President Biden’s decision to maintain a Trump-era refugee cap drew swift blowback from Democrats and immigration advocates, many of whom were baffled by the administration’s move.
According to White House officials, Biden’s plan will amend Trump’s order limiting refugee admissions by speeding up admissions and re-opening the refugee program to at-risk migrants worldwide.
But the elimination of Trump’s oft-criticized ban on refugees from parts of Africa and the Middle East was overshadowed by outrage over maintaining the 15,000 refugee cap.
“It is simply unacceptable and unconscionable that the Biden Administration is not immediately repealing Donald Trump’s harmful, xenophobic, and racist refugee cap that cruelly restricts refugee admissions to a historically low level,” said Rep. Pramila Jayapal (D-Wash.), chair of the Congressional Progressive Caucus.
“By failing to sign an Emergency Presidential Determination to lift Trump’s historically low refugee cap, President Biden has broken his promise to restore our humanity,” she added.
The announcement itself caught most congressional Democrats by surprise, as many had been privately and publicly pressing the White House to move quickly and raise the refugee cap set during the Trump administration.
Just hours before the announcement, Senate Foreign Relations Committee Chairman Bob Menendez (D-N.J.) had sent a letter to Biden warning of the dangers of waiting too long to announce a cap increase.
Shortly after the White House revealed Biden’s plans, Menendez publicly released his letter, which now reads as a rebuff to the president’s actions.
“Failing to issue a new Determination undermines your declared purpose to reverse your predecessor’s refugee policies and to rebuild the Refugee Admissions Program to a target of 125,000 people in FY22, and threatens U.S. leadership on forced migration,” Menendez wrote.
Another powerful Senate Democrat, Judiciary Committee Chairman Dick Durbin (Ill.), said the “Biden Administration refugee admissions target is unacceptable.”
“These refugees can wait years for their chance and go through extensive vetting. Thirty-five thousand are ready. Facing the greatest refugee crisis in our time there is no reason to limit the number to 15,000. Say it ain’t so, President Joe,” added Durbin.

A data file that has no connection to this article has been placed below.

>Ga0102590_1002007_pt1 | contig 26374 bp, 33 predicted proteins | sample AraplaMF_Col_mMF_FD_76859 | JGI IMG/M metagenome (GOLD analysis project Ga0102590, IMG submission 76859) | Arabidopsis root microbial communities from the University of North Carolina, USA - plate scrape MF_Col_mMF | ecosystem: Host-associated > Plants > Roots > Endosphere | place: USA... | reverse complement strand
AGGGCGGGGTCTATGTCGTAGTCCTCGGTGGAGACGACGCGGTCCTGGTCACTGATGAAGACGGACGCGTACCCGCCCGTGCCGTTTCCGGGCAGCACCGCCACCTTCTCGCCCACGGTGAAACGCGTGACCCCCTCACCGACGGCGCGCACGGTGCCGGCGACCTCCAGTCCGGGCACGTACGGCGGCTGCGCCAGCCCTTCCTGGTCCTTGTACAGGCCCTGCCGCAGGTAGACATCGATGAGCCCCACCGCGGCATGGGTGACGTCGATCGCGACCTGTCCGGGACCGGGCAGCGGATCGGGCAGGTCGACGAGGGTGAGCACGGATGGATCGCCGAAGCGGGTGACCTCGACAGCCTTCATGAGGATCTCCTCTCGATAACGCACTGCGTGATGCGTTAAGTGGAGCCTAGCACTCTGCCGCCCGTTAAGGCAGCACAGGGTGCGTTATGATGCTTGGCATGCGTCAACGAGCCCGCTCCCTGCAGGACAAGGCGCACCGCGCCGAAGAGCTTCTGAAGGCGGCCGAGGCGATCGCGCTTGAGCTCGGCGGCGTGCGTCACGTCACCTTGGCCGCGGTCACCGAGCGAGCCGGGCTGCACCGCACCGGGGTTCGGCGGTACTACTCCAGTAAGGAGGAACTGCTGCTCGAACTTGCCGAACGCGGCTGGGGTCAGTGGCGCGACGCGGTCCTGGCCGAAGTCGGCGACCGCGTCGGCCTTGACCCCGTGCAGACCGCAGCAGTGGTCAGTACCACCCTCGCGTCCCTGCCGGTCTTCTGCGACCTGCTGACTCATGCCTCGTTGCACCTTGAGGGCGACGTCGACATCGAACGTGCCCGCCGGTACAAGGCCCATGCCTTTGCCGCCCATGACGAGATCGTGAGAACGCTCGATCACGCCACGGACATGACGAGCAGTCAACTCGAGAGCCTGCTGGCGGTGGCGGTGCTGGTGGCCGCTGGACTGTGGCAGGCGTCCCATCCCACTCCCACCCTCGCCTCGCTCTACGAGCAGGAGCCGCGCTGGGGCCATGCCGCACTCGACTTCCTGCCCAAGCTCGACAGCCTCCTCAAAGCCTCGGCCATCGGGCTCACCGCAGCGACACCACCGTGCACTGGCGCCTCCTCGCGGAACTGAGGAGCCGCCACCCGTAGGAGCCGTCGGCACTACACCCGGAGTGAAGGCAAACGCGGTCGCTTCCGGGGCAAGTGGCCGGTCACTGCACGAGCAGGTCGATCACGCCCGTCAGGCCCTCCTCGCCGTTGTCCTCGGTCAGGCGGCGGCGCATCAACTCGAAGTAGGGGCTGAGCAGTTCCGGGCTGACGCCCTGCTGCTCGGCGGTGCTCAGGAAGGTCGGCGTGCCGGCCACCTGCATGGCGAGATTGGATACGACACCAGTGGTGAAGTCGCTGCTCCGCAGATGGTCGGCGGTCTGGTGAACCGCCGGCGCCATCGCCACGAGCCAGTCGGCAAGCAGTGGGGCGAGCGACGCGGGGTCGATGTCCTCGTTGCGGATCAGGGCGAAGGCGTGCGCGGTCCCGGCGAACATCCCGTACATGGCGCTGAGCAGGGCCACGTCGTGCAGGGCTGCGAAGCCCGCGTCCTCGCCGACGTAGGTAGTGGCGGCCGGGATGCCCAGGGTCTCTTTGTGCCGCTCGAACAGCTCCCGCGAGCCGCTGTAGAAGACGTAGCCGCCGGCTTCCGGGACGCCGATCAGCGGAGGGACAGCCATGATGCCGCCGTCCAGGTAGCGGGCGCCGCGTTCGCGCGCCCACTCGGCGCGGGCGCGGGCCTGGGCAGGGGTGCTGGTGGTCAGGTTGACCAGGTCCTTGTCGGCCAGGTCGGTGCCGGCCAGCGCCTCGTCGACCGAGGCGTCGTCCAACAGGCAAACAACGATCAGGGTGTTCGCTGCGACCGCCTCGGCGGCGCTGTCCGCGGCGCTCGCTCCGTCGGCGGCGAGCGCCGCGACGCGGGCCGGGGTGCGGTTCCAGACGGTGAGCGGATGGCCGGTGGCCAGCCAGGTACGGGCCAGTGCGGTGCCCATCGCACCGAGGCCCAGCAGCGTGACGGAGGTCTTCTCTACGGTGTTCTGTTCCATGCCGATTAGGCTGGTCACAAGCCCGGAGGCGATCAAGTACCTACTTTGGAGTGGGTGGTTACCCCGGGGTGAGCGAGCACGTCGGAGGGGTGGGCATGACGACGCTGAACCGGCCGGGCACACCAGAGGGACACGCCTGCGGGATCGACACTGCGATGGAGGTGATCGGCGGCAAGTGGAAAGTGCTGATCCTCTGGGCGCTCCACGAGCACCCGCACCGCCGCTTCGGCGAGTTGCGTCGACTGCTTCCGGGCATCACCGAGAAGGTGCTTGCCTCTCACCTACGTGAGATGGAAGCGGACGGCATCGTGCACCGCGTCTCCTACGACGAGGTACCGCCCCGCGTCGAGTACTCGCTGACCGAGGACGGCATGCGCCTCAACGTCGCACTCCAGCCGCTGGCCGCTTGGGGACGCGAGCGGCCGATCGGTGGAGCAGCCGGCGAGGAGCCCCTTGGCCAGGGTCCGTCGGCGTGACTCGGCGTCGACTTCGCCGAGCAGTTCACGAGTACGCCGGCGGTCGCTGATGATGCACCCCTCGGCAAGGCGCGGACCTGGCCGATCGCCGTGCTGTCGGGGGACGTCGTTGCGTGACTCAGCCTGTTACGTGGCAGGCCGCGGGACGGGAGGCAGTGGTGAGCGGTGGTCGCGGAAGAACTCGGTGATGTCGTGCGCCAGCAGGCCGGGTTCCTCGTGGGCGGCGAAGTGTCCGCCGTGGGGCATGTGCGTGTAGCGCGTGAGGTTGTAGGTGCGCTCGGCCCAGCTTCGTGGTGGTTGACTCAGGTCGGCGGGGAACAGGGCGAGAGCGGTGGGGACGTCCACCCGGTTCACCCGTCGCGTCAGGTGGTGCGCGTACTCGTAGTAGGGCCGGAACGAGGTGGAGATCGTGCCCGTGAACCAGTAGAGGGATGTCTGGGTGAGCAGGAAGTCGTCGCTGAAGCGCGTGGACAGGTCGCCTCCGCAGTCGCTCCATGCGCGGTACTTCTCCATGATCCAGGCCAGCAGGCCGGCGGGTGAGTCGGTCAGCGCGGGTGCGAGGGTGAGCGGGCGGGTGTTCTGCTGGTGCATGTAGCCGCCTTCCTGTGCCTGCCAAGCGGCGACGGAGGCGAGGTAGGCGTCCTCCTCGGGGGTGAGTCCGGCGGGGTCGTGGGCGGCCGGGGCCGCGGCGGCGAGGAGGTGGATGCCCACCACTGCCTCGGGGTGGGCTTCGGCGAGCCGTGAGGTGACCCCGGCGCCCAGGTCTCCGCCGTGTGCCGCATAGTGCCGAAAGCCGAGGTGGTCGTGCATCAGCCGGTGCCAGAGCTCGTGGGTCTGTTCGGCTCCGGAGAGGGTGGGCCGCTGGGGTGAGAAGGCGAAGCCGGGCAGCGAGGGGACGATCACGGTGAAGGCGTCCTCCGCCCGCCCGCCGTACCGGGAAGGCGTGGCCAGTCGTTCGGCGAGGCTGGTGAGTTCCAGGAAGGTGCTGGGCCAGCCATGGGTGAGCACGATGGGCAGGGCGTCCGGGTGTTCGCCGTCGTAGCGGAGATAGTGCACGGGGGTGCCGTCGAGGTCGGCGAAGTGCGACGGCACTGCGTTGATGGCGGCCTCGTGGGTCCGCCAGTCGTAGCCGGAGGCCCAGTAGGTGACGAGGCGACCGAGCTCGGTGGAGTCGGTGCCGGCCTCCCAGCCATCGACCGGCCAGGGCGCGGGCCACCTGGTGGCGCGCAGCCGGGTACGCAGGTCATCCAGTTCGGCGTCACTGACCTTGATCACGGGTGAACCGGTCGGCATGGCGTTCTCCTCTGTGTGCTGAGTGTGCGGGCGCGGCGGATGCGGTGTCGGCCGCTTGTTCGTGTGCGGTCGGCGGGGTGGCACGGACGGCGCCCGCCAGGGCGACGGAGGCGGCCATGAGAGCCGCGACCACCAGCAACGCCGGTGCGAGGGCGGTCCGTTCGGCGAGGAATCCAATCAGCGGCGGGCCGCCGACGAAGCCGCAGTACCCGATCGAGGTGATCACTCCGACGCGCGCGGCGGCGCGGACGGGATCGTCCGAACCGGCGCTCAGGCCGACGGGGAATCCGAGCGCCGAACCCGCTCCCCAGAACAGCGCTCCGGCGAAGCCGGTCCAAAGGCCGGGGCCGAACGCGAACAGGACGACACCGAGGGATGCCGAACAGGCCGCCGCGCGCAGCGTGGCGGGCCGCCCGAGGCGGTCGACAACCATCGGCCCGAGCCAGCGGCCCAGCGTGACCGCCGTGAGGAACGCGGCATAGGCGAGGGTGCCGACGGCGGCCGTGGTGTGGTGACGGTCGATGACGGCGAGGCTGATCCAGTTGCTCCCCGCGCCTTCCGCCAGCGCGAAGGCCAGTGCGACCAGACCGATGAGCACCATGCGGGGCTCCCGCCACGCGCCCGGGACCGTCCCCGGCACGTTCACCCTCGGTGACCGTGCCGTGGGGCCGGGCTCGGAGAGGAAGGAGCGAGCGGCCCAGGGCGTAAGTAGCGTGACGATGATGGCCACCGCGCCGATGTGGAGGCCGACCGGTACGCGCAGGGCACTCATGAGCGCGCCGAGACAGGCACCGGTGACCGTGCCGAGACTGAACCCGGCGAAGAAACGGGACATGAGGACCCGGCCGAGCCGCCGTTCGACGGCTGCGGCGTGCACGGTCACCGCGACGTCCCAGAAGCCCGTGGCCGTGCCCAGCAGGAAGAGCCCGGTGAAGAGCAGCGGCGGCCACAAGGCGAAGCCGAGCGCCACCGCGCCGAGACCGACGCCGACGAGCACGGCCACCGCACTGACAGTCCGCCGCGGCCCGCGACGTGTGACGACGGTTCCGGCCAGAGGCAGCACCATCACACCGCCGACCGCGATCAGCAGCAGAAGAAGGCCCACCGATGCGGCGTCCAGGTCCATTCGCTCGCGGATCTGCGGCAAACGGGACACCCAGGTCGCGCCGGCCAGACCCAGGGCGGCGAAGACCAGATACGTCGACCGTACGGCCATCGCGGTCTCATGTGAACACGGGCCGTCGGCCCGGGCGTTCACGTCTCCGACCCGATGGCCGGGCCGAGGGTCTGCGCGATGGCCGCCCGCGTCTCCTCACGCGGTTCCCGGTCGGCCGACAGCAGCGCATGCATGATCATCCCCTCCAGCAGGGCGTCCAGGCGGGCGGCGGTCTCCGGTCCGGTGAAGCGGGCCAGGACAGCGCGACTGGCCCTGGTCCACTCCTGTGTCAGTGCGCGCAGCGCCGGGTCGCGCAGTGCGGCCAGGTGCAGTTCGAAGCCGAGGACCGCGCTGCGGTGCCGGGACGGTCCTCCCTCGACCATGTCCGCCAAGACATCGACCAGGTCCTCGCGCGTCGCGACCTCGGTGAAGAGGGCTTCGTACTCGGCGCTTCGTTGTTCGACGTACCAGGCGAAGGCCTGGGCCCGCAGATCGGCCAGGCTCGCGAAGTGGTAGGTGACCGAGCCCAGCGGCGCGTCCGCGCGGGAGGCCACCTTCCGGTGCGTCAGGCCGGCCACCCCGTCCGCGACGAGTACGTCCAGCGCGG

Speaker Nancy Pelosi (D-Calif.), who was among the top Democrats lobbying Biden to raise the refugee cap, remained quiet on the matter, even as other prominent members of her caucus criticized Biden on Friday.
Rep. Alexandria Ocasio-Cortez (D-N.Y.), called on the president to “keep [his] promise” to “welcome immigrants.”
“Upholding the xenophobic and racist policies of the Trump admin, incl the historically low + plummeted refugee cap, is flat out wrong,” she tweeted.
Rep. Ilhan Omar (D-Minn.), a beneficiary of the refugee program, said on Twitter “it is shameful that @POTUS is reneging on a key promise to welcome refugees.”
Like Menendez, Omar had sent a letter to Biden earlier on Friday asking him to raise the refugee cap.
Refugee advocates also reacted with harsh words for the president.
“This is bad policy and bad politics. As a policy matter, there is no valid policy reason to maintain the shockingly low refugee cap,” said Frank Sharry, executive director of America’s Voice, a progressive immigration advocacy group.
“As a political matter, President Biden will alienate a lot of his supporters by failing to turn the page on President Trump’s racism, xenophobia and scapegoating of immigrants and refugees,” he added.
Immigration advocates were largely expecting that it was just a matter of time before Biden ordered the cap raised to 62,500, a number he set in an earlier request to Congress.
“In its February consultation with Congress, the Biden administration expressed an intention to raise the refugee resettlement ceiling to 62,500 for this fiscal year, but officials have now suggested that capacity constraints have compelled them to maintain the current ceiling,” said Eric P. Shwartz, president of Refugees International and assistant secretary of State for population, refugees and migration during the Obama administration.
The Office of Refugee Resettlement was aggressively downsized under Trump, and recently it has been focused on care for unaccompanied minors at the southern border.
Still, immigration advocates scoffed at the idea that the agency’s refugee resettlement capacity for 2021 does not exceed 15,000 people.
“That suggestion is without merit. Government agencies and the voluntary organizations that assist in resettlement have substantial capacity to resettle far more than 15,000 individuals this year,” said Schwartz.
Morgan Chalfant and Mike Lillis contributed.